Abstract: Legal responsibilities are the basic guarantee for the implementation of environmental law and play an important role in the environmental law system. Based on the positioning of the environmental code as administrative legislation, administrative legal responsibilities should be the main focus of the design of legal responsibility rules in the code. The current environmental administrative liability system has such problems as insufficient legal responsibility guarantee for the preventive system, the mismatch between legal responsibilities and social consequences caused by violations of law, and the failure to implement the requirements of ecological environment restoration, the root cause of which is the inability of design approaches to adapt to the special needs of environmental administrative management. Theoretical and institutional innovations of environmental administrative legal responsibilities should be carried out based on the basic position of coping with environmental risks with environmental administration and with full consideration of the participation of multiple subjects in environmental administration and the goal of ecological and environmental restoration. Specifically, in such innovations, China should base itself on the basic framework of administrative legal responsibility, make full use of traditional administrative liability methods under the framework of cooperative governance, adapt itself to the need of transforming the role of environmental administrative subjects, and develop the system of government responsibility for environmental quality and the system of environmental administrative compensation responsibility. Based on the characteristics of the obligations of environmental administration counterparts, it should reasonably set flexible responsibilities such as the responsibility for process control of risks, the responsibility for environmental damage remediation and credit liability. Further, it should set specific ecological environment restoration liabilities in accordance with ecological and environmental quality goals, appropriately distribute them among environmental polluters and destroyers, and environmental administrators, and clarify their specific applicable conditions, subjects and contents in laws and regulations. Innovative environmental administrative legal responsibilities and traditional administrative liability methods should be arranged in a systematic way in the environmental code, with the general responsibility rules incorporated into the book on legal responsibilities, while rules on specific responsibilities for pollution control and other responsibilities incorporated into the corresponding books of the code. The environmental administrative legal responsibilities stipulated in the environmental code should correspond to the fundamental systems stipulated in the code, while their relations with the basic system of administrative legal responsibility and responsibility systems in other environmental laws and regulations should be taken into consideration.



Positioning and Construction of Civil Liability in the Environmental Code


Zhang Bao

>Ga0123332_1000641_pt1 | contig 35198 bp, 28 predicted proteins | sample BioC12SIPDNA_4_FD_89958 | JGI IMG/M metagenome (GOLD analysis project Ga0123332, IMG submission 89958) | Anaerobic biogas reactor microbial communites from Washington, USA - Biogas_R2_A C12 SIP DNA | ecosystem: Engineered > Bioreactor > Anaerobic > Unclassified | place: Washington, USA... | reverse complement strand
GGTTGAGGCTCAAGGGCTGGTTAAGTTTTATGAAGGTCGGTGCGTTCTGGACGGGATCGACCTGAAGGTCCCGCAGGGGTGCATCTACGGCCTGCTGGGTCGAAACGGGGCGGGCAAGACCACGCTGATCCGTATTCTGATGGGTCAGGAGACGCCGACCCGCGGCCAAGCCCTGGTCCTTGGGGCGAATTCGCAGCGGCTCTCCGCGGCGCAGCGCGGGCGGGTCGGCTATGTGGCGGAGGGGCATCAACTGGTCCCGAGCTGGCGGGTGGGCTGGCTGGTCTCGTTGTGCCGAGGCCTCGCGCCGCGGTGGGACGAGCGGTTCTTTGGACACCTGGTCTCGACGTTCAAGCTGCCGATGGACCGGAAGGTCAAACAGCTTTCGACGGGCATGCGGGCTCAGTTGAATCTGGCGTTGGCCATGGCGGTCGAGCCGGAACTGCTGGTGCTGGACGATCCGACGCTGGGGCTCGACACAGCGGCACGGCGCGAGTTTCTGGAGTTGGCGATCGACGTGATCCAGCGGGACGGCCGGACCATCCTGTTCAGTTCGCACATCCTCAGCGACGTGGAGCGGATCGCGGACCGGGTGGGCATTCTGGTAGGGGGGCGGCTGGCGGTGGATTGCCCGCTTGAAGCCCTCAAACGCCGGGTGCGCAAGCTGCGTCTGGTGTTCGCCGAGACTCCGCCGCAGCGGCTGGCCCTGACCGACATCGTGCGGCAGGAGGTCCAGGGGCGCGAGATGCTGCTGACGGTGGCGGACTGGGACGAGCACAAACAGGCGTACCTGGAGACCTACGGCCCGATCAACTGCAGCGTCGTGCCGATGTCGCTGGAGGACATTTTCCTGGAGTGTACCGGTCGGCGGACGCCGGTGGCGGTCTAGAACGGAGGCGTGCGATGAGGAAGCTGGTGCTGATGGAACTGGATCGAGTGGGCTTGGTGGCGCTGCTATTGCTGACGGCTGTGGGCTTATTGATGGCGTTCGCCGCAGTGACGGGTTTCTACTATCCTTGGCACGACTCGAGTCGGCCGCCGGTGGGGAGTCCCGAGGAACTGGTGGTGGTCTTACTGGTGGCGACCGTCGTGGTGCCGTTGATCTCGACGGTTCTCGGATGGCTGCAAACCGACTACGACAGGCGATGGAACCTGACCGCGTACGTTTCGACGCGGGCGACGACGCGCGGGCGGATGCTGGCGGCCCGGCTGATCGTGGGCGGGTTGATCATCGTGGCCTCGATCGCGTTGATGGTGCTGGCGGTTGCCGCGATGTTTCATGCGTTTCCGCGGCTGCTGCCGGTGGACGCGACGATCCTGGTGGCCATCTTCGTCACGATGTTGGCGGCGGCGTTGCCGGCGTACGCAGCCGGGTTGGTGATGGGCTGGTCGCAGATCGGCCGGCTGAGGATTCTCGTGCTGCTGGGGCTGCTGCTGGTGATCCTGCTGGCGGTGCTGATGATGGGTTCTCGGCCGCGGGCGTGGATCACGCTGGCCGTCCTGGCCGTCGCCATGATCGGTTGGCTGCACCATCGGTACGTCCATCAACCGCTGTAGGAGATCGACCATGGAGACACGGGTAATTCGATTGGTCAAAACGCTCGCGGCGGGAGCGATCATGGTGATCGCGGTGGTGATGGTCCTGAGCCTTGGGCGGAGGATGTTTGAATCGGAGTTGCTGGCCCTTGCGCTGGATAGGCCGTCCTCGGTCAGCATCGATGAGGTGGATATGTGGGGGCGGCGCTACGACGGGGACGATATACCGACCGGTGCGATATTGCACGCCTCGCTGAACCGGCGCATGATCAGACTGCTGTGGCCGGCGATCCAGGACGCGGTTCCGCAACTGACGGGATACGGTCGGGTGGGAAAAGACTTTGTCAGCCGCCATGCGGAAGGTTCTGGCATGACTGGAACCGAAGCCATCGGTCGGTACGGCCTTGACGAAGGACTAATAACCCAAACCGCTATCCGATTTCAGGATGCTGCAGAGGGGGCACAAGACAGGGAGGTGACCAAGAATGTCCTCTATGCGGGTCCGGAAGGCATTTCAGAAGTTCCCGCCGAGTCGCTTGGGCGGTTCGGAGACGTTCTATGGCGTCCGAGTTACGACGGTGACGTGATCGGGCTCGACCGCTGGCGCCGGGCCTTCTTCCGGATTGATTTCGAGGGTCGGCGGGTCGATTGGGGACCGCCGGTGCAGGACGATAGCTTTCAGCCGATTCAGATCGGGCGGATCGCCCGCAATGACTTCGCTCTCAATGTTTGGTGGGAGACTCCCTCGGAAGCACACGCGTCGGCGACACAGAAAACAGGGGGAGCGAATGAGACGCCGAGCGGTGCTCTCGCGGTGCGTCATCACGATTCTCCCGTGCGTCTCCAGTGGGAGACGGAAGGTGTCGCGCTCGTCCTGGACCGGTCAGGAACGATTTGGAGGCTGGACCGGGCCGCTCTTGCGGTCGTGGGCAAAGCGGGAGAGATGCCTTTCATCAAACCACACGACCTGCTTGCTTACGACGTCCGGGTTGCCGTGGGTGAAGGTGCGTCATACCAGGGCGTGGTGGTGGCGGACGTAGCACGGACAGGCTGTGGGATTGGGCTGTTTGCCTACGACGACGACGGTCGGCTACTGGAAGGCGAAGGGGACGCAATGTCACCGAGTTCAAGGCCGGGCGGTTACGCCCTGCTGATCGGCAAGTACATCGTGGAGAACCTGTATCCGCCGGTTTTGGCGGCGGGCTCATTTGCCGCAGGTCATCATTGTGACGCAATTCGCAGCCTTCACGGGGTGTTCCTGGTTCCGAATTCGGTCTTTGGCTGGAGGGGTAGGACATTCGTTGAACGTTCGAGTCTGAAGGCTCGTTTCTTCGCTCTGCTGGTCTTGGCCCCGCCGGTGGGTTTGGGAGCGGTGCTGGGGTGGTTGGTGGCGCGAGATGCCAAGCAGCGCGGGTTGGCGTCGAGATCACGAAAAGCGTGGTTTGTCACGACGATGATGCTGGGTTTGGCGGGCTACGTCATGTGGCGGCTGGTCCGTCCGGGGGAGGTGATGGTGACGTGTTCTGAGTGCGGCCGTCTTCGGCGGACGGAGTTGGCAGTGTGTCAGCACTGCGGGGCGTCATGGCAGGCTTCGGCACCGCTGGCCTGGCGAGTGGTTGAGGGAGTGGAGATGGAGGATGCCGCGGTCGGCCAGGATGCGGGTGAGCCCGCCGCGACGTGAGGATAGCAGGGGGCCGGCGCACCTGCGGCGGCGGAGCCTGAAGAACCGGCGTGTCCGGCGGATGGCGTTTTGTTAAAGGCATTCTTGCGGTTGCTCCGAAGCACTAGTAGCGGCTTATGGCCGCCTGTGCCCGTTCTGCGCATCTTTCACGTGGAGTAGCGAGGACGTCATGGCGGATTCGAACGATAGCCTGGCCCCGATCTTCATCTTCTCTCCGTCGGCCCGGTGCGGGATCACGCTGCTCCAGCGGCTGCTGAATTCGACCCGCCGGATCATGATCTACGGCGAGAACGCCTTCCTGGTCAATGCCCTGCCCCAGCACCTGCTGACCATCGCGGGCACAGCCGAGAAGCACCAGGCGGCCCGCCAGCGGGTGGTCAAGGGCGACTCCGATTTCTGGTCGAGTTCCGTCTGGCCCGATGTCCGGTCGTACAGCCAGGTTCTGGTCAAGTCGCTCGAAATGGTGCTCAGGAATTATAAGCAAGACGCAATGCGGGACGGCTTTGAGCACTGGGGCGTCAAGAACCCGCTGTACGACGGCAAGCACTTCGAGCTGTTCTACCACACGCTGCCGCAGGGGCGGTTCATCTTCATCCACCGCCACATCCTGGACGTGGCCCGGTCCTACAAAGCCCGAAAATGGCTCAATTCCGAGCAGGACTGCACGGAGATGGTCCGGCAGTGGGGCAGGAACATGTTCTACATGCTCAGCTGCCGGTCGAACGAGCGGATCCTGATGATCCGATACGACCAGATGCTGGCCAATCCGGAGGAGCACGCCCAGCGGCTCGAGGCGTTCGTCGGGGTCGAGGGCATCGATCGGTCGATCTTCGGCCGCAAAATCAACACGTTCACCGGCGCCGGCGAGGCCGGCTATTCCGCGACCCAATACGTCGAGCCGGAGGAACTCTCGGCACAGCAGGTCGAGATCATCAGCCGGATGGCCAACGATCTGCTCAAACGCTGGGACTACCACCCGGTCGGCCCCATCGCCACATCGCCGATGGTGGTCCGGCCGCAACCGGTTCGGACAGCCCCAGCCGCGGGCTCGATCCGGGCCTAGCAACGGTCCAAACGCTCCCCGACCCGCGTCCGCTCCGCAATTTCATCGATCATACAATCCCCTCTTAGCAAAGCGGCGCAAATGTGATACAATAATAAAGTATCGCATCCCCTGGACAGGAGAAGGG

Abstract: The special nature of environmental legal relations determines the complexity of environmental legal liability. As an important part of environmental legal liability, the codification of environmental civil liability in the environmental code needs to be dovetailed and coordinated with the relevant provisions of the Civil Code. Since no special rules of contractual liability have developed in the field of environment and also no special rules are needed, there is no need for specific provisions on contractual liability in the environmental code. As a result, the focus of environmental civil liability in the environmental code is mainly on the private environmental tort liability and ecological damage liability arising from acts of environmental pollution or ecological destruction. The green provisions in the Civil Code provide the basis and source for the above two types of liability, but there are also problems such as the difficulty in applying the legal rules of private tort liability to all types of pollution as well as the difficulty in following the traditional tort liability jurisprudence for ecological damage, which need to be addressed during the compilation of the environmental code. Private environmental torts require the establishment of liability rules that distinguish between mimetic and substantive pollution and the clarification of their application in relation to neighboring pollution infringement under property law. Although these issues can be resolved within the framework of the Civil Code through legislative amendments, this does not prevent the establishment of special civil law norms through environmental law codification. Liability for ecological damage is “public law in nature and private law in operation”. As a result, it is difficult to interpret this liability in a comprehensive manner under the traditional tort damage theory. Therefore, in order to respond to the specificity of ecological damage and its restoration, it is necessary to create a special liability regime with the “ecological restoration doctrine” as its guideline and make restoration in-kind the only form of liability for ecological damage. Monetary compensation, on the other hand, is a claim for the cost of restoration and should be used for restoration in-kind. In view of the fact that ecological damage liability is a product of the “privatization of public law”, in a context where there are already multiple punishment mechanisms in public law, it is inappropriate to apply punitive damages in cases of ecological damage. Meanwhile, in order to resolve the conflicts of jurisprudence and application arising from the administrative authorities’ concurrent civil claims and administrative enforcement powers in environmental codification, China needs to abolish the practice of filling ecological damages through public law liability, and limit administrative enforcement powers to daily supervision of environmental violations and emergency response to environmental pollution or ecological destruction, while leaving the filling of damages to civil liability.